Chapter 7 - Origination
But the present phenomena is what comes up at the six doors right now. It has not yet been defiled. It is like an unsoiled piece of cloth or paper. If you are quick enough to meditate on it just as it comes up, it will not be defiled. You fail to note it and it gets defiled. Once defiled, it cannot be undefiled. If you fail to note the mind and matter as it rises, grasping intervenes. There is grasping with craving - grasping, of sense desires. There is grasping with wrong view - grasping of wrong views, of mere rite and ritual, of a theory of the self.
What if grasping takes place?
"Conditioned by grasping is becoming; conditioned by becoming is birth; conditioned by birth, old age and dying, grief, suffering, sorrow, despair and lamentation come into being. Thus comes to be the origination of this entire mass of ill."
M i 333; S ii 1-2
Grasping is no small matter. It is the root cause of good and bad deeds. One who is grasped works to accomplish what he believes are good things. Everyone of us is doing what he thinks is good. What makes him think it is good? It is grasping. Others may think it is bad, but to the doer it is good. If he thinks it is not good, of course he will not do it.
There is a noteworthy passage in King Asokas inscriptions:
"One thinks well of ones work. One never thinks evil of ones work."
A thief steals because it is good to him to steal. A robber robs people because he thinks it is good to rob. A killer kills because he thinks it is good to kill. Ajatasattu killed his own father, King Bimbisara. He thought it was good. Devadatta conspired against the life of the Buddha. Why, to him it was good. One who takes poison to kill himself does so because he thinks it is good. Moths rush to a flame thinking it is a very nice thing. All living things do what they do because they think it is good to do so. To think it is good is grasping. Once you are really grasped you do things. What is the outcome? Well, it is the good deeds and the bad deeds.
It is a good deed to refrain from causing suffering to others. It is a good deed to render help to others. It is a good deed to give. It is a good deed to pay respect to those to whom respect is due. A good deed can bring about peace, a long life, and good health in this very life. It will bring good results in future lives, too. Such grasping is good, right grasping. Those who are thus grasped do good deeds like giving and keeping precepts and cause thereby to bring about good karma.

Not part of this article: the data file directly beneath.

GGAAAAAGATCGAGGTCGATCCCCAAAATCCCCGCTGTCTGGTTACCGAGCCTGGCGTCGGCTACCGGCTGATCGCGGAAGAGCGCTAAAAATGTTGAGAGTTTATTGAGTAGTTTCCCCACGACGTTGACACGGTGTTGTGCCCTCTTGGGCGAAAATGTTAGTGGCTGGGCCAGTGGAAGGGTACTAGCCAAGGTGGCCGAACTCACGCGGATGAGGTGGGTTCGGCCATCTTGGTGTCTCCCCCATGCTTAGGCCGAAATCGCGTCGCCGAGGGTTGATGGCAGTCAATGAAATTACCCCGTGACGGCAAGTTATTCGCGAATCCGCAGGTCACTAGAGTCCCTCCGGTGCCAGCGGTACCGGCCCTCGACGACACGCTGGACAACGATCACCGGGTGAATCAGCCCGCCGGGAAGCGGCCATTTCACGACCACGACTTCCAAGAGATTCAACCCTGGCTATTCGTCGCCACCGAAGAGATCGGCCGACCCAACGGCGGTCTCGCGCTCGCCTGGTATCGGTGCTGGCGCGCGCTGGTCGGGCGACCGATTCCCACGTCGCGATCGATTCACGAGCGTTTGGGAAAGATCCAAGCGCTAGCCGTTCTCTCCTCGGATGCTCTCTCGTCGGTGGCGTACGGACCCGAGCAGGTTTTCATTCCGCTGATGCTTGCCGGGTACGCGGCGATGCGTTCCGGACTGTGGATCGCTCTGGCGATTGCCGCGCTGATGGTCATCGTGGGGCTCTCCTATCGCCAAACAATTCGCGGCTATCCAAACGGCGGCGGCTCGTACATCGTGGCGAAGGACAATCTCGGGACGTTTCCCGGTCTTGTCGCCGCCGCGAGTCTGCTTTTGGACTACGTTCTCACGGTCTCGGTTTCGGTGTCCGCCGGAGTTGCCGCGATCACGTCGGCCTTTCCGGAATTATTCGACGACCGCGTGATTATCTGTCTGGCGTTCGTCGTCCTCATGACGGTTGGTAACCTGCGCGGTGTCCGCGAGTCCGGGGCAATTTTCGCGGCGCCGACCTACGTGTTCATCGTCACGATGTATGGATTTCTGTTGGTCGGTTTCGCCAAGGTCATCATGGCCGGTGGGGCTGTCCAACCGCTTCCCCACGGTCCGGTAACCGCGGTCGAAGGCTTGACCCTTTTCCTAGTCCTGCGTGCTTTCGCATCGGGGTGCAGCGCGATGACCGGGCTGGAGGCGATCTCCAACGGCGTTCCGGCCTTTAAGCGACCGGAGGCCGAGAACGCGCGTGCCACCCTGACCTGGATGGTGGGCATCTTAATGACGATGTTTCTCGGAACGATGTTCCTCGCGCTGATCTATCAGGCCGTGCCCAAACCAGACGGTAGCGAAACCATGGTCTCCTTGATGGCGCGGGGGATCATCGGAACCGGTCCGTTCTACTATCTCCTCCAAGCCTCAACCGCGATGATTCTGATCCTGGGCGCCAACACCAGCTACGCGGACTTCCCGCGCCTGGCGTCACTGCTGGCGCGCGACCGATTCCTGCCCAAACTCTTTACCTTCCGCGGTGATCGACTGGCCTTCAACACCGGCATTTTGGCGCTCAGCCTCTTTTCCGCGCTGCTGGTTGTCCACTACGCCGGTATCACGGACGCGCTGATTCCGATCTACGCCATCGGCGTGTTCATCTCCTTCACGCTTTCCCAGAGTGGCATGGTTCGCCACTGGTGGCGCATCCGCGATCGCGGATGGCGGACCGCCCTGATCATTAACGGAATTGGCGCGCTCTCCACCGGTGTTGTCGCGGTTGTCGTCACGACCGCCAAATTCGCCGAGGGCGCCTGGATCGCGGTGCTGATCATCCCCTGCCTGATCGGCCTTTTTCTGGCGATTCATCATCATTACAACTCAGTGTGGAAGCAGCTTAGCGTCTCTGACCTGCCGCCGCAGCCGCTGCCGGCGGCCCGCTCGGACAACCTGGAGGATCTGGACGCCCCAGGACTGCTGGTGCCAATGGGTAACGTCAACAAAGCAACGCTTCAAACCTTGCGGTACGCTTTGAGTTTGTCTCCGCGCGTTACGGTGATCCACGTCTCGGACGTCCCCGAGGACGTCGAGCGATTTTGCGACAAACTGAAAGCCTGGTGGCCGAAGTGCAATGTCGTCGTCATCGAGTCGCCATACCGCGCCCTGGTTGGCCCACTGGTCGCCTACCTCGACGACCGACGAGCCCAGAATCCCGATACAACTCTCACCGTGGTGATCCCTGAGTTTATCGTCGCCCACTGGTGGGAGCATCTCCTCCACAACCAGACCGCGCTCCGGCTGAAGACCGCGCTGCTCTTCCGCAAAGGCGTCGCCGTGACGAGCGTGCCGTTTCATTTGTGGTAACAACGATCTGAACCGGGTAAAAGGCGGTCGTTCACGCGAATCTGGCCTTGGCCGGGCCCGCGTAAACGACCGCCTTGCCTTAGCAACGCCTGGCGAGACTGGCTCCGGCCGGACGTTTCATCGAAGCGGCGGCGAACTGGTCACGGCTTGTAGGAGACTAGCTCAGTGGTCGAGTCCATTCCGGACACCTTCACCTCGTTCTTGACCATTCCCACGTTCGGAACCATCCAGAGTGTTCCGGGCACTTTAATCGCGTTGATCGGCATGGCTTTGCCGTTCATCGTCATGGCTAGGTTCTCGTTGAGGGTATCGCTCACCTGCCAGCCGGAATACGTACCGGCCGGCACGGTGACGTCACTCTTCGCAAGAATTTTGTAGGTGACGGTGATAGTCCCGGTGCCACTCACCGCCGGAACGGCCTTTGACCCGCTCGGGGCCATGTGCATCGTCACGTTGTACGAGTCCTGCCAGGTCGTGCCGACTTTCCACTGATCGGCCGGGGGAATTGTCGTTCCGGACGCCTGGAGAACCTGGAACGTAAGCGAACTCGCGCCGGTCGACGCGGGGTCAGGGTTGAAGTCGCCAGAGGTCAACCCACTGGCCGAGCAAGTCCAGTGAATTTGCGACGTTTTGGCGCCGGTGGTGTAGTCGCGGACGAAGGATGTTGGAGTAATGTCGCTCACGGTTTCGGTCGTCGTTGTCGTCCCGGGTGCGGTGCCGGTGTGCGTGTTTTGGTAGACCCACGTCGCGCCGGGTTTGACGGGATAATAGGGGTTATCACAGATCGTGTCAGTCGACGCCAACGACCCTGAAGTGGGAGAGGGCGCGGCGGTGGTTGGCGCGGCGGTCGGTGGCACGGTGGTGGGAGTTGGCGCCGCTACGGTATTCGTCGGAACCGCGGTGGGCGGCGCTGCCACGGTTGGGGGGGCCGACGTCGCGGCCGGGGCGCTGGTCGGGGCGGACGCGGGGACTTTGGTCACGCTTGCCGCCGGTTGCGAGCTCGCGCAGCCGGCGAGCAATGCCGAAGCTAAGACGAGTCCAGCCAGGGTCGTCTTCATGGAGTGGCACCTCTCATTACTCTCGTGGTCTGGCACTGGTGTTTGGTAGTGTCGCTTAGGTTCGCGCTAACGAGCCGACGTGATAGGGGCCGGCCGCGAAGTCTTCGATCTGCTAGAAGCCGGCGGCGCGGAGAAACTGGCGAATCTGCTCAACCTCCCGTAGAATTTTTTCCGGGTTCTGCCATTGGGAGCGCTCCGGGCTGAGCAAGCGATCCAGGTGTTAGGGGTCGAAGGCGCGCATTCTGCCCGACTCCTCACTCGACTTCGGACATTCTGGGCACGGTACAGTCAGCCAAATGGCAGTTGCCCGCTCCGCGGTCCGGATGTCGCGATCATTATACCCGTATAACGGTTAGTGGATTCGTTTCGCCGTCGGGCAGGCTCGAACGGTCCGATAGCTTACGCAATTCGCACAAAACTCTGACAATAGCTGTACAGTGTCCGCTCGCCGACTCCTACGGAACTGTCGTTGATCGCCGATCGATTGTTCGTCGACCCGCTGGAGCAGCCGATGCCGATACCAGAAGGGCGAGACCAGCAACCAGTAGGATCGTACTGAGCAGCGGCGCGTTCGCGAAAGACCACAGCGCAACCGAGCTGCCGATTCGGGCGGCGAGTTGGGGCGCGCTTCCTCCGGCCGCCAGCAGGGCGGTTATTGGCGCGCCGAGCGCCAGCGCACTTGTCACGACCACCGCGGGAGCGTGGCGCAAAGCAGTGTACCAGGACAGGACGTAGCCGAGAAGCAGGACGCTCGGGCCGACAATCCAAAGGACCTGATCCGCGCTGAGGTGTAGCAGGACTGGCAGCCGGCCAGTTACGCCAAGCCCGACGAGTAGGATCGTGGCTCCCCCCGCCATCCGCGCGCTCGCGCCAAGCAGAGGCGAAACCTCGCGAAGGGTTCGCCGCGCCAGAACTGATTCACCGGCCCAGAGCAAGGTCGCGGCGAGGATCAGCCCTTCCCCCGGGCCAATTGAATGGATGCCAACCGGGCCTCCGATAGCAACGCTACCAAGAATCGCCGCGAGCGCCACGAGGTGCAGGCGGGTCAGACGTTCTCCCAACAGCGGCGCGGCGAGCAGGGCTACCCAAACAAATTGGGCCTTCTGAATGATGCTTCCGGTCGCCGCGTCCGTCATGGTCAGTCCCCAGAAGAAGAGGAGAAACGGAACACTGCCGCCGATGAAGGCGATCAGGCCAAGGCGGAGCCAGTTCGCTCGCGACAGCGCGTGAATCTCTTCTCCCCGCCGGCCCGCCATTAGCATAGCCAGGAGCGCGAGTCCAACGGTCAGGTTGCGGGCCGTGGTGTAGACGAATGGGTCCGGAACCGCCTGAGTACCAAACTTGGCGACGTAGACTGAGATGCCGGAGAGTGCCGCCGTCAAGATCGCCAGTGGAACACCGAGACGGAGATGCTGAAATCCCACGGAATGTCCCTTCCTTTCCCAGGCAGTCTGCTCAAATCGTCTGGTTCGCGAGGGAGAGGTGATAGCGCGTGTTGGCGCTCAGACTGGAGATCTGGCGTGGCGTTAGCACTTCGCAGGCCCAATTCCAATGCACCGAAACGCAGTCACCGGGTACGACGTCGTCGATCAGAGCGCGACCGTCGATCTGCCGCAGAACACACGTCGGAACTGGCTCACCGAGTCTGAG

What is the result then?
"Conditioned by becoming is birth."
After death they are born anew. Where are they born? In the Good Sphere, in the worlds of men and gods. As men they are endowed with such good things as a long life, beauty, health, as well as good birth, good following, and wealth. You can call them "happy people." As gods, too, they will be attended by multitudes of gods and goddesses and be living in magnificent palaces. They have been grasped by notions of happiness - and in a worldly sense, they can be said to be happy.
But from the point of view of the Buddhas teaching, these happy men and gods are not exempt from suffering.
"Conditioned by birth are old age and dying."
Although born a happy man, he will have to grow into an old "happy" man. Look at all those "happy" old people in this world. Once over seventy or eighty, not everything is all right with them. Grey hair, broken teeth, poor eye sight, poor hearing, backs bent double, wrinkles all over, energy all spent up, mere good for nothings!